In the last decade, more than 41 million Americans—more than an eighth of the US population—lived within a mile of a mass shooting, according to a CNN analysis of data from the Gun Violence Archive and US Census Bureau; compare that to 3.4 million people in 2014. Research from nonprofit Everytown for Gun Safety finds an estimated three million American children are exposed to shootings each year. And school shootings, it writes, are “just the tip of the iceberg” when 30 million live in homes with guns, a known risk factor for injury by firearm.

Schoolbags for shootings

But rather than targeting the guns brought, the US—mainly via public school districts in the absence of larger legislative action—targets the vessels they might be brought within.

Clear backpacks, intended to keep students from discreetly porting potential weapons or drugs onto school grounds, aren’t a new practice. School districts have been instituting mandates for clear schoolbags since at least the 1990s. Today, knapsack makers like JanSport and retailers like Walmart and Target offer mesh bags, too, another common product that schools with bag policies allow.

But when shootings hit headlines, students and activists alike call clear-bag initiatives something else: security theater, or a pat-on-the-back policy that doesn’t meaningfully make schools more safe. Take, for example, the wider adoption of clear-bag protocols in Texas after a shooting in a Uvalde elementary school killed 19 children and two teachers last year. But the shooter who clambered over the fence of Robb Elementary was not a student, and the AR-15 rifle he carried was bigger than any backpack. The clearest of bags wouldn’t have saved any fourth graders.

When clear backpacks were passed out at Marjory Stoneman Douglas High in Parkland, Florida after a school shooting in 2018, students made their dissent just as transparent; they outfitted theirs with protest stickers and badges, saying they were an ineffective intervention in the face of real gun reform. “I think they solve nothing,” sophomore Alyssa Goldfarb told VICE News at the time. “It’s more of a way of the county saying, ‘Hey, we’re doing something.’”

In Dallas, where clear or mesh backpacks became the mandate last fall, school officials concede that they “will not eliminate safety concerns,” calling the rule “one of several steps in the district’s comprehensive plan to better ensure student and staff safety.” But students themselves testify that backpack policies merely make them feel less safe, not more.

Prevention, or protection?

To some market-savvy makers, backpacks don’t just hold potential for violence prevention. They’re also posited as a means of protection.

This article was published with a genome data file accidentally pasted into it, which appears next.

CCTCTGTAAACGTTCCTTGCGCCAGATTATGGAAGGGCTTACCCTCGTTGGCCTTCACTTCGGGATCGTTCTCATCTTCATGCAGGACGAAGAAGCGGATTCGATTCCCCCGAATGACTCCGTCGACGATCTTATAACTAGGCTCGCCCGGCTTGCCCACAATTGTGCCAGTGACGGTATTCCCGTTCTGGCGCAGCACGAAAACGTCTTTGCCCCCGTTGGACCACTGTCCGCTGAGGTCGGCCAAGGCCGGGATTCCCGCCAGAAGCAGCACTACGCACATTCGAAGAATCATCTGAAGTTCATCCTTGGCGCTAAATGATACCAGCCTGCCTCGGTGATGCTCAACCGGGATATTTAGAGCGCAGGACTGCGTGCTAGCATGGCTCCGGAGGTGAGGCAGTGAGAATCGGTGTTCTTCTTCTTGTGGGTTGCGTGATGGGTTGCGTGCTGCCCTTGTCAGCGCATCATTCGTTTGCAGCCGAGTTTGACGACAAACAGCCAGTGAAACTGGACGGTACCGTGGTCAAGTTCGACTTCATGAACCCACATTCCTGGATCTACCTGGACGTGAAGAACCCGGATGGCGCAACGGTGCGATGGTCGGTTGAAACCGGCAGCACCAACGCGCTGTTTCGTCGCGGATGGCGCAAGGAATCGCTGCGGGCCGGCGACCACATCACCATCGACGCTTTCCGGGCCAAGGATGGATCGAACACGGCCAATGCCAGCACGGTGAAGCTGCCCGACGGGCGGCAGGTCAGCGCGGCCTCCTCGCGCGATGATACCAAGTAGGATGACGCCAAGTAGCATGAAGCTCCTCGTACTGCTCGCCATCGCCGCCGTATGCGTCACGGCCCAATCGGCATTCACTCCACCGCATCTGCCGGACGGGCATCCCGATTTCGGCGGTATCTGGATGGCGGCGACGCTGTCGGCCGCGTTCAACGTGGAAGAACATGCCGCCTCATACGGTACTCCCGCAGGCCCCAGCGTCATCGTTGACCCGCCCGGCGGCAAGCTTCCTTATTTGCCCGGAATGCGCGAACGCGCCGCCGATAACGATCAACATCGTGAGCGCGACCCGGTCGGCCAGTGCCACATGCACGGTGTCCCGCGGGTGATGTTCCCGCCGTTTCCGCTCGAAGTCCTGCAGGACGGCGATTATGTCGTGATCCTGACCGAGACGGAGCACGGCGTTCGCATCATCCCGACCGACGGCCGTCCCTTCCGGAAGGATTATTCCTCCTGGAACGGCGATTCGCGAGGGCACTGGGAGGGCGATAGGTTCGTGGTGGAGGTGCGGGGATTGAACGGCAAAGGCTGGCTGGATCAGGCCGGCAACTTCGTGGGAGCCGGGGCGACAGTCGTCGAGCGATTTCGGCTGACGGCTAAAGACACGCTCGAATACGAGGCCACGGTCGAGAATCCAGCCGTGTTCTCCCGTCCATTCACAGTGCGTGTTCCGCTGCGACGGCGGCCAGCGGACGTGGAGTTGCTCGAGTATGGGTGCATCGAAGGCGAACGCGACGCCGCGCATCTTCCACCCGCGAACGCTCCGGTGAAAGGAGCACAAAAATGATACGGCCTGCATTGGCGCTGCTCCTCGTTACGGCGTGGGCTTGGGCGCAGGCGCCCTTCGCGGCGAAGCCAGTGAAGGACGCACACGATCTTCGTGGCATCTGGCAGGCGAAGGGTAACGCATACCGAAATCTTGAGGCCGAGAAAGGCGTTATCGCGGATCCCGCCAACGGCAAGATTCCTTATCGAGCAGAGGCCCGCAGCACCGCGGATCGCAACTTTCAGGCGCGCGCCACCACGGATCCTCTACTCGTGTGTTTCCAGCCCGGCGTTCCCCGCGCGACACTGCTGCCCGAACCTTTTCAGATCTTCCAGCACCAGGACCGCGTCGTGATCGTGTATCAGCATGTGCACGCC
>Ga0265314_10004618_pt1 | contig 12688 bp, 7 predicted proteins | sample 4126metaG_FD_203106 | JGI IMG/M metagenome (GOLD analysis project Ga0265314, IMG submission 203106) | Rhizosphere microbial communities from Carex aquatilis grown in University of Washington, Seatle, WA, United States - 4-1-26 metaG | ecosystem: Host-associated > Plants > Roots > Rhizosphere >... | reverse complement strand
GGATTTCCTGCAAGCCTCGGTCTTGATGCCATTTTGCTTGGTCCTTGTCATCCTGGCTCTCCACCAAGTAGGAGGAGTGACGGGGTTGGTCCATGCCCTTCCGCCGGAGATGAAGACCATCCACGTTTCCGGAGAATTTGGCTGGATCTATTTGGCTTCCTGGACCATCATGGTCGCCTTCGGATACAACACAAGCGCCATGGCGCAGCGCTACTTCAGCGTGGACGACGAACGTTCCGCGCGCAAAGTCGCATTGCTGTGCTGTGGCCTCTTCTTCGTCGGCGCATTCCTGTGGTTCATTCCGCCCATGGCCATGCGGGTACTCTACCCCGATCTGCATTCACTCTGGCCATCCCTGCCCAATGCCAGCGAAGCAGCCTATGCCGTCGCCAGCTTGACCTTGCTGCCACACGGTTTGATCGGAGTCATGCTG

That’s the case of companies that make bulletproof backpacks—typically knapsacks outfitted with body armor, or removable ballistic shields that can be slid into the typical Jansport or LL Bean bag. Manufacturer Bullet Blocker calls its backpacks a “consumer favorite.” Guard Dog Security arranges its models alongside stun guns and pepper sprays. Bags come in youth editions and junior versions, extra-small selections and schoolbags sized for preschoolers.

When lawmakers can’t be counted on to limit American access to guns, after all, one can’t blame white-knuckled parents for clicking “add to cart.” (No matter, either, if they actually work at protecting anyone.) And when shootings make national headlines, purchases soar.

As the country emerged from a trio of mass shootings in 2019, companies marketing bulletproof backpacks saw their sales surge 300%. “We always see spikes in sales in the days or weeks after shootings,” Steve Naremore, the CEO of TuffyPacks told CNN.

“While we wish that this wasn’t something we as parents needed to think about, recent history reveals that it is very much a threat to our children that we need to take seriously and make every attempt to be proactive about,” Julie McCuen, chief operating officer at Leatherback Gear, told Insider after the shooting in Uvalde prompted another sales spike. “Just as we educate and prepare our children in school for what to do in the event of a fire, we now must do the same for an active shooter.”

If clear backpacks are just security theater, and federal and state governments aren’t willing to ban guns, then there’s always that saying: The only protection against a bad guy with a gun is a good guy wearing a bulletproof backpack.